To reach excellence in safety, first you have to define what it will look like.
Safety success has to be defined not only in results but in performance terms. It has to be defined in ways that are observable.
This is the way one company I worked with defined safety success:
If the bosses are interested …
This was a construction company with about 80% attrition each year because, after finishing one major project they’d been working on for nine months, they’d pack up and move to another location and another project. So getting employees on the same page was very difficult when they lost most of their people every year.
Leadership decided to define safety success as good job planning and preparation for daily tasks.
Their goal: A company manager could walk up to any worker, and that person would know their job and their safety role and responsibilities tied to it.
People pay attention to what bosses pay attention to, particularly when the boss describes, “this is what we want,” and shows up to job sites, talking to employees.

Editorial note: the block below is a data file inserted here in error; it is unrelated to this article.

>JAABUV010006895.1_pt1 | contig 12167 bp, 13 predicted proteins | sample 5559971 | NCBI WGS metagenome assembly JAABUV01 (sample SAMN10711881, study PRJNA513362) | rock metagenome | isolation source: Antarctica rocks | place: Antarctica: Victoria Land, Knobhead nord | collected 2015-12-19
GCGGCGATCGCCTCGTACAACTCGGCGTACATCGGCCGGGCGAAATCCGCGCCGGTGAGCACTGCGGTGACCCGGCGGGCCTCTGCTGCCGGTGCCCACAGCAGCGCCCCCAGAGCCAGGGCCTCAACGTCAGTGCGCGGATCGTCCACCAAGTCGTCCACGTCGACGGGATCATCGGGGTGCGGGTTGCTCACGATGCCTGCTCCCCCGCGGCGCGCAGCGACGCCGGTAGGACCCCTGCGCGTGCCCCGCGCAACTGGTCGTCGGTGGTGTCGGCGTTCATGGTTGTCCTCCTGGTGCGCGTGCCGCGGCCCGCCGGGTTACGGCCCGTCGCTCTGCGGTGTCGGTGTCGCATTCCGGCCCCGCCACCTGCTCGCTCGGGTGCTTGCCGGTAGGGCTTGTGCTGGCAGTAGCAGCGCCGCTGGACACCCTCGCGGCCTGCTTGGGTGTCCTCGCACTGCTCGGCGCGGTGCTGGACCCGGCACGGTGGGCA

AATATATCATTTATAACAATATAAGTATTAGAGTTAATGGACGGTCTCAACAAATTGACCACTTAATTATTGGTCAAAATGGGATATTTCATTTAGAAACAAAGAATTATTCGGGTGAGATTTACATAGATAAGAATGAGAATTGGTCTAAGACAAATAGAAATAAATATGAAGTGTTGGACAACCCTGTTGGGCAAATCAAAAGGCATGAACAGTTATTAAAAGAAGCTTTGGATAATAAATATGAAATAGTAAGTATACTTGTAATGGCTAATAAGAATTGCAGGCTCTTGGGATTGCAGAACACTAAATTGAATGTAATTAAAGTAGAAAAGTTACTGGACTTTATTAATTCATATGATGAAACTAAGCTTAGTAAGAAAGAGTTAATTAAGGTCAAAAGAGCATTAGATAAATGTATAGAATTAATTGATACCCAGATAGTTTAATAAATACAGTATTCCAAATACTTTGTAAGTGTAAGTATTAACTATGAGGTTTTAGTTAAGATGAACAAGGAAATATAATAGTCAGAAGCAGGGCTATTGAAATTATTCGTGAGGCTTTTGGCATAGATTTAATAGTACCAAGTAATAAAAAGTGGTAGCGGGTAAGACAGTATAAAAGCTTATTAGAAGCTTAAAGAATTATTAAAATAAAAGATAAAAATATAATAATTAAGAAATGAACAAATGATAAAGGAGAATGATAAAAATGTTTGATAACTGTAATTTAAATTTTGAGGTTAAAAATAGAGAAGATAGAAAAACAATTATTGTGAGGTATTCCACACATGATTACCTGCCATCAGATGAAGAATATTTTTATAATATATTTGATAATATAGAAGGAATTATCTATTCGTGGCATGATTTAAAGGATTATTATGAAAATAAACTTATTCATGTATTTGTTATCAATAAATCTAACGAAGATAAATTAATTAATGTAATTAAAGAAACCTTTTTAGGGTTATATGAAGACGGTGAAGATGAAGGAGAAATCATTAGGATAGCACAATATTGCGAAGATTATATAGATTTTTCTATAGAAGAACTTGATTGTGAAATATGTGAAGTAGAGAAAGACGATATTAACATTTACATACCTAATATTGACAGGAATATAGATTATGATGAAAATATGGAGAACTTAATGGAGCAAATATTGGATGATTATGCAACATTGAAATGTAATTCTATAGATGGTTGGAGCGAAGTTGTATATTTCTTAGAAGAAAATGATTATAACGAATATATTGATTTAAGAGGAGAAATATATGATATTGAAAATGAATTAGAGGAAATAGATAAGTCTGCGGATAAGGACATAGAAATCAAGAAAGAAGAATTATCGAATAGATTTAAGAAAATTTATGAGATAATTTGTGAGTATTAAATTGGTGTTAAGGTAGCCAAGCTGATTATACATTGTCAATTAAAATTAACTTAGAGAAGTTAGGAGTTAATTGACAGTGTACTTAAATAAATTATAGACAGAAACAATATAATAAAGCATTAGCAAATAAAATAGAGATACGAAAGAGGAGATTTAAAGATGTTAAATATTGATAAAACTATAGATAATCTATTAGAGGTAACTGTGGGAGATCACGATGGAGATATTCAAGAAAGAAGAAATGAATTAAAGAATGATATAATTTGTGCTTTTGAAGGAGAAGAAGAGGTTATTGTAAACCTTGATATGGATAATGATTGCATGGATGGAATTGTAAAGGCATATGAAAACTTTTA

What does safety look like?
Similarly, the company also asked itself, what should safety look like to employees who are going to be with the company for only nine months?
The company boiled it down to four main things they wanted employees to do for safety:
- always wear the correct PPE
- keep your eyes in the direction you’re traveling
- keep out of the path of rotating or moving equipment, and
- pay attention to what you’re standing, walking or climbing on.
Any employee who was on the job site for a month knew these four things because they were emphasized over and over again.
One client was so impressed with what they saw regarding safety that they awarded the construction company an extension of their project.
Safety became a competitive advantage to the organization.
(Based on a presentation by Shawn Galloway, CEO, ProAct Safety, Houston, at the National Safety Council’s 2021 Safety Congress)